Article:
MASERU – Humans have been bird-watching since time immemorial, but only in the last few decades has it become a full blown hobby.
There is a reason why so many people are willing to spend time and money to look at birds, and once tried, there is more reason to understand why.
Based in Quthing, Mt Moorosi, a tour guide from Moorosi Chalets, Telang Sekotlo, says birdwatching is at the moment only provided in the district. He is worried, however, that they have been forced to feed the highly endangered species of vultures in their area dead meat because of scarcity of food to provide for them.
Aside from simply watching or listening to birds, he says most birders will go a few steps further by documenting their observations, identifying the birds they see, and sharing their findings with fellow bird enthusiasts.
Birdwatching offers many opportunities, including younger travellers becoming more interested and the increased possibilities for marketing efforts on social media and other internet platforms.
Lerato Lisema, an ardent lover of birdwatching, says people outside the community may not see anything special about birds, but bird-watchers have a collector’s mindset.
“But, instead of collecting stamps or coins, they collect records of the birds they have seen, it could be notes, lists, photographs, or videos,” says Lisema.
With birds differing so much in appearance and behaviour, she says, it is hard to run out of things to be excited by them, adding that there is always a new species to look for, a new call to hear, or a new behaviour to watch.
Birdwatching tourism refers to travel where the main purpose is to observe birds in their natural habitat. It refers to finding, observing, and identifying birds for educational and enjoyment purposes. “It is very much related to nature tourism and adventure tourism,” Lisema adds.
She also indicates that activities catered for casual and enthusiastic birders are more accessible to offer for tour operators because casual and enthusiastic birders have a wider range of interest than birding alone and are less specific in their demands.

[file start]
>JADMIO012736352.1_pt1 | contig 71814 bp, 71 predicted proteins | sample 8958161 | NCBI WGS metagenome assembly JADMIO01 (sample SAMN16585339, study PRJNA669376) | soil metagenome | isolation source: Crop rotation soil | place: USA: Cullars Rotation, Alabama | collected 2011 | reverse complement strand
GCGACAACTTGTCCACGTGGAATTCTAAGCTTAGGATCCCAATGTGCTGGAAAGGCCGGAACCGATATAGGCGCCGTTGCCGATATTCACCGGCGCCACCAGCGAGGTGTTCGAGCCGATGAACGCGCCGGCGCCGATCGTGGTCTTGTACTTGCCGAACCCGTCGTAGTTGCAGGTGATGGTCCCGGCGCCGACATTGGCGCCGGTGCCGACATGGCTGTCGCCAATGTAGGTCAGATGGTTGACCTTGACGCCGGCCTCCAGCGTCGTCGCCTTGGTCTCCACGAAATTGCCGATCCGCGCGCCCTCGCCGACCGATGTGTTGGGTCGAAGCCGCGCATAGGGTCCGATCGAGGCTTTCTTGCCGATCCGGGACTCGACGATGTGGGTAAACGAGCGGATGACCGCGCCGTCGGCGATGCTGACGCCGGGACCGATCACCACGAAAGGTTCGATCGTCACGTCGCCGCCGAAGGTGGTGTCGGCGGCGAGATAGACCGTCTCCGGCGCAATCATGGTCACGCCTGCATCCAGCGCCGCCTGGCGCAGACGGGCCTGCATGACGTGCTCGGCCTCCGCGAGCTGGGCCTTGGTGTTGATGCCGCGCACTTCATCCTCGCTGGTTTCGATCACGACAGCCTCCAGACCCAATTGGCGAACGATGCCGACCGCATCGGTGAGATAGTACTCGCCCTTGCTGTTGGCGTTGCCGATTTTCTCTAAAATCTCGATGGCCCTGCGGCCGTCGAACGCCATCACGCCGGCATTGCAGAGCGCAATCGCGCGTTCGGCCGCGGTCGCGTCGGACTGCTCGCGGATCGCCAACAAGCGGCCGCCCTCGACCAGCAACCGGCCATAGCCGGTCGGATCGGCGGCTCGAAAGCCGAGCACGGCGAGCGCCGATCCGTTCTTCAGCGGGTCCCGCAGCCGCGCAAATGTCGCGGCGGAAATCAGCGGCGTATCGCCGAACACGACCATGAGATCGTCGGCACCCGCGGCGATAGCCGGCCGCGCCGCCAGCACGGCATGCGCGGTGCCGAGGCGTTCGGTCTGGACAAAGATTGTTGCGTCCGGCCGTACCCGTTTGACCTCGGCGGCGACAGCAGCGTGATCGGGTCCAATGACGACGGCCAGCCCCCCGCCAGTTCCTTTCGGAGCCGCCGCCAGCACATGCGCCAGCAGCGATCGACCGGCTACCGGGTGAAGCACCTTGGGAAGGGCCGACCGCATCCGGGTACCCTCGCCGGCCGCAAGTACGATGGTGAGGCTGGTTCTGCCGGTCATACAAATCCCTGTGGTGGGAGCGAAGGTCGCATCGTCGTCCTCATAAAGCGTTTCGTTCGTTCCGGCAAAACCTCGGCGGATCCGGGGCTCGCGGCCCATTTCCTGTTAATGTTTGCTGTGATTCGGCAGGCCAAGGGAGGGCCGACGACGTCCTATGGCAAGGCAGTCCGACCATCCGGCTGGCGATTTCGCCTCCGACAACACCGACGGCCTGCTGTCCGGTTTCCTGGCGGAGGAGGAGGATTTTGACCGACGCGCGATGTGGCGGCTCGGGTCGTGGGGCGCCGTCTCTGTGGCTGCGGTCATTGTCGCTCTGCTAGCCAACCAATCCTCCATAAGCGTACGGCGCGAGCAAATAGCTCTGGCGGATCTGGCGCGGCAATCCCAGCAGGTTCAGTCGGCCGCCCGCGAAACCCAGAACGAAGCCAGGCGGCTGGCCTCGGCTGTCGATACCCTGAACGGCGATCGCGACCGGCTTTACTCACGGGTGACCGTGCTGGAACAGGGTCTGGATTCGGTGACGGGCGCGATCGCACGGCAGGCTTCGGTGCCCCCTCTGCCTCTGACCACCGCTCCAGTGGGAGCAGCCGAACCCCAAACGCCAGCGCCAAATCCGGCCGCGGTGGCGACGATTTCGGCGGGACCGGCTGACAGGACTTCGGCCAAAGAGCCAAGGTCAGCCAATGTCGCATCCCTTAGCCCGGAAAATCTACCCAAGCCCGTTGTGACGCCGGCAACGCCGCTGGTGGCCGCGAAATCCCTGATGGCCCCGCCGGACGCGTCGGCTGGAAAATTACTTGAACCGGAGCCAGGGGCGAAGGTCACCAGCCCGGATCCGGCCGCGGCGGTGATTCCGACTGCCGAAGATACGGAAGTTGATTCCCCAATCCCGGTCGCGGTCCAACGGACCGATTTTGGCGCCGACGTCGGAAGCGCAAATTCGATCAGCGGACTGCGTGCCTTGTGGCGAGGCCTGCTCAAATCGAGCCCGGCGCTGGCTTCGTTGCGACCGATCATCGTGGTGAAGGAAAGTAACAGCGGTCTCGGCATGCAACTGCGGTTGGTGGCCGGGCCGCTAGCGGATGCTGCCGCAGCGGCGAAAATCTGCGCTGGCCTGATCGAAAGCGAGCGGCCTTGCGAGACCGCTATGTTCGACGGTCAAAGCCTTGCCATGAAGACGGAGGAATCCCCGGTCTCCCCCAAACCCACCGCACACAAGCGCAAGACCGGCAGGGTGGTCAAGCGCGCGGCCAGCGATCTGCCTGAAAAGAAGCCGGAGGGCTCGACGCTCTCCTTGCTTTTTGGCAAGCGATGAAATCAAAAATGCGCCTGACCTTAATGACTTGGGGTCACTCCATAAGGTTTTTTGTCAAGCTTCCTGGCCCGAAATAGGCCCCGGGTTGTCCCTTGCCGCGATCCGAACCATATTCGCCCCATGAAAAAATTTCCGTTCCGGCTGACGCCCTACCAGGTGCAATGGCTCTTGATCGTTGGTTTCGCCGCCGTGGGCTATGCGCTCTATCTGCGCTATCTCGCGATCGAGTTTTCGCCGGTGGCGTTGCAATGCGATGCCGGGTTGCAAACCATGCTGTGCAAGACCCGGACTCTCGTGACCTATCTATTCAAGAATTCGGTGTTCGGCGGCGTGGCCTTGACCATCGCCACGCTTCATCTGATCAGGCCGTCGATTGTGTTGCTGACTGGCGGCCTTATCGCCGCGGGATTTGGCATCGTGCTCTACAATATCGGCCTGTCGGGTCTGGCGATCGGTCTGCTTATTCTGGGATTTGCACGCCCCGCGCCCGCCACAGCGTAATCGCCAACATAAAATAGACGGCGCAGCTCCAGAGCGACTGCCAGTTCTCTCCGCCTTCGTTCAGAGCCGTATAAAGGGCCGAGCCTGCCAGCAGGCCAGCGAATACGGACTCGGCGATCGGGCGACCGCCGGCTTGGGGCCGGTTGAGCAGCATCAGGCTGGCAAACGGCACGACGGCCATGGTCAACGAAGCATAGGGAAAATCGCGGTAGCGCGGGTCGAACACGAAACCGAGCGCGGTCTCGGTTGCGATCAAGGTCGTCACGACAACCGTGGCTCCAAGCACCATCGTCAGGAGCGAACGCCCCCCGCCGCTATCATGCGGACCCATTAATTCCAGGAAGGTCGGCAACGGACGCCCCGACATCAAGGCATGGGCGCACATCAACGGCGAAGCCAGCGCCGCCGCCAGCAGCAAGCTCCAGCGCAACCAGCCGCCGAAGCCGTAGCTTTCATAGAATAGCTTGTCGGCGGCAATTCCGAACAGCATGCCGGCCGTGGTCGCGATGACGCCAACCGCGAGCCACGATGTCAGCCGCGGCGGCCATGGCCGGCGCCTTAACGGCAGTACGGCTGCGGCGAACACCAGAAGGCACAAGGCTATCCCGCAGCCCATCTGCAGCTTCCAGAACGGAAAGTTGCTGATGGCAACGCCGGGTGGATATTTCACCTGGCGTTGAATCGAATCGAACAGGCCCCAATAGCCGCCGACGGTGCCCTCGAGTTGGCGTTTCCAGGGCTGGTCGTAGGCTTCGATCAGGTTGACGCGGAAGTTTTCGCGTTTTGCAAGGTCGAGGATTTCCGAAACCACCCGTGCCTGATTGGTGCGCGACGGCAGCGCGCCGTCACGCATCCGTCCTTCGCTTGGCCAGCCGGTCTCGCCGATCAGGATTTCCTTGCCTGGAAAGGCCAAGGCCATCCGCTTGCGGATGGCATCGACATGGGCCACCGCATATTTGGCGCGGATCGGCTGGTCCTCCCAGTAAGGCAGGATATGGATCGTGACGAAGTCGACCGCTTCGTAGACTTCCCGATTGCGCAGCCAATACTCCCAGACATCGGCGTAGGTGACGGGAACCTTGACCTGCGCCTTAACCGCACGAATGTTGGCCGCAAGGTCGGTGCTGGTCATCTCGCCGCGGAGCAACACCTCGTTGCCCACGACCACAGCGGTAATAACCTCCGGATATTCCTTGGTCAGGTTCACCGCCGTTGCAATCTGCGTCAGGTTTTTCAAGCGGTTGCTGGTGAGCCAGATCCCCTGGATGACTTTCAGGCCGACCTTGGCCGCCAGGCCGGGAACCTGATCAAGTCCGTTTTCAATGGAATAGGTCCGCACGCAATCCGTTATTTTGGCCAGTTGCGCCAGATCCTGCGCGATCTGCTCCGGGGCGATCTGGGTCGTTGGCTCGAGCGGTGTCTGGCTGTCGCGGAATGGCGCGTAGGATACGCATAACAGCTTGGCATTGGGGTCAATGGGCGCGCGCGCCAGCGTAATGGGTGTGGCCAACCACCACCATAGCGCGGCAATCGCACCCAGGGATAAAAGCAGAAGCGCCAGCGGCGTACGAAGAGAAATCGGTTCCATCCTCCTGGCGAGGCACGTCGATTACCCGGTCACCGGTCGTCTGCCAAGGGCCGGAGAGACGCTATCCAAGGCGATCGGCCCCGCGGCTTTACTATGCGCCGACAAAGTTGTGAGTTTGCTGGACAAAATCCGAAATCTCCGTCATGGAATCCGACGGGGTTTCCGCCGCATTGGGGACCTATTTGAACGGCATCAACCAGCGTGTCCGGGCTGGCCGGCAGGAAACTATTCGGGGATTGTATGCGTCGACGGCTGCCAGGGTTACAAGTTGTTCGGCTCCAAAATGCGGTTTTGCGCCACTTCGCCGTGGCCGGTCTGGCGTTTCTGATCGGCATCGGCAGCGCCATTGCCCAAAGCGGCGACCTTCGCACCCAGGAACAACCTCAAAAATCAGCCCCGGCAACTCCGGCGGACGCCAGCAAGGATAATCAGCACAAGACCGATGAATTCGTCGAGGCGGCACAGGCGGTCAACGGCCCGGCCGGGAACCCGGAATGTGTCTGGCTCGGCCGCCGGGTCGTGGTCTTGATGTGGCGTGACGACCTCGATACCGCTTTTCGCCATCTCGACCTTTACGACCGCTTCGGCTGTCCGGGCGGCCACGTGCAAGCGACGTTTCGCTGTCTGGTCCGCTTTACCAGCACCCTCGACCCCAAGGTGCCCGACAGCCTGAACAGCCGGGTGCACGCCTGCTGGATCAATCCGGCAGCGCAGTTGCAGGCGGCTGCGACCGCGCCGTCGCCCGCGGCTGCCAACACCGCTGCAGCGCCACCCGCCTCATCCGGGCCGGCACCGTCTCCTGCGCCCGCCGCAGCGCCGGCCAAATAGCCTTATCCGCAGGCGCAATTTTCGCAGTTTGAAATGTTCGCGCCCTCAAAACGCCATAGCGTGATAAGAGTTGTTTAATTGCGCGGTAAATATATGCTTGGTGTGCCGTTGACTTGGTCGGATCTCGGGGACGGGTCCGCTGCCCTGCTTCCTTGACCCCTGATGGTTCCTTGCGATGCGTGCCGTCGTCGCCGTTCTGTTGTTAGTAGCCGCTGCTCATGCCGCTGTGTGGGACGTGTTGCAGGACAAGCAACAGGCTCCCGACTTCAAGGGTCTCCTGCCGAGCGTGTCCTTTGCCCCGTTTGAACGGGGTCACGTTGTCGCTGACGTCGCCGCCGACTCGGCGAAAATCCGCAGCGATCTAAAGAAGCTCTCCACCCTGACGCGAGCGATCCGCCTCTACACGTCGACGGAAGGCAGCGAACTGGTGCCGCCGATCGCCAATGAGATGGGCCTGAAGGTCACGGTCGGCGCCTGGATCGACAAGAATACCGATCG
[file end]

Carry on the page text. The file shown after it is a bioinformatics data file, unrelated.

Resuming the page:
Hardcore birders, she says, are very knowledgeable and have very specific demands, especially about the birds they want to see.
“Ecotourism has been embraced by many as an economic alternative that can raise incomes for people who live close to biodiversity-rich areas while helping to conserve natural resources, but marketing pristine natural habitats as tourism “products” does not always bring significant benefits to surrounding communities,” she notes.
Moorosi Chalets focuses mainly on tourists, researchers, nature lovers. Since the business is targeting clients from outside Lesotho, such as South Africa, Europe and United Kingdom to mention the few, the Covid-I9 pandemic has put the business to zero percent.
“Even my visitor’s book is blank. I am trying to market domestic tourism but this is coming very slowly because of economic hardships. There is a very sad situation on role players when coming to economic growth of Lesotho.
There is poor allocation of resources that can revive the economic growth of Lesotho, especially in the tourism industry,” Sekotlo says.
The expectation is that this niche market will recover relatively fast when Covid-19 restrictions decrease. Apart from birdwatching, the facility provides activities such as cultural history, in particular the story of King Moorosi, Chief of the Baphuthi tribe.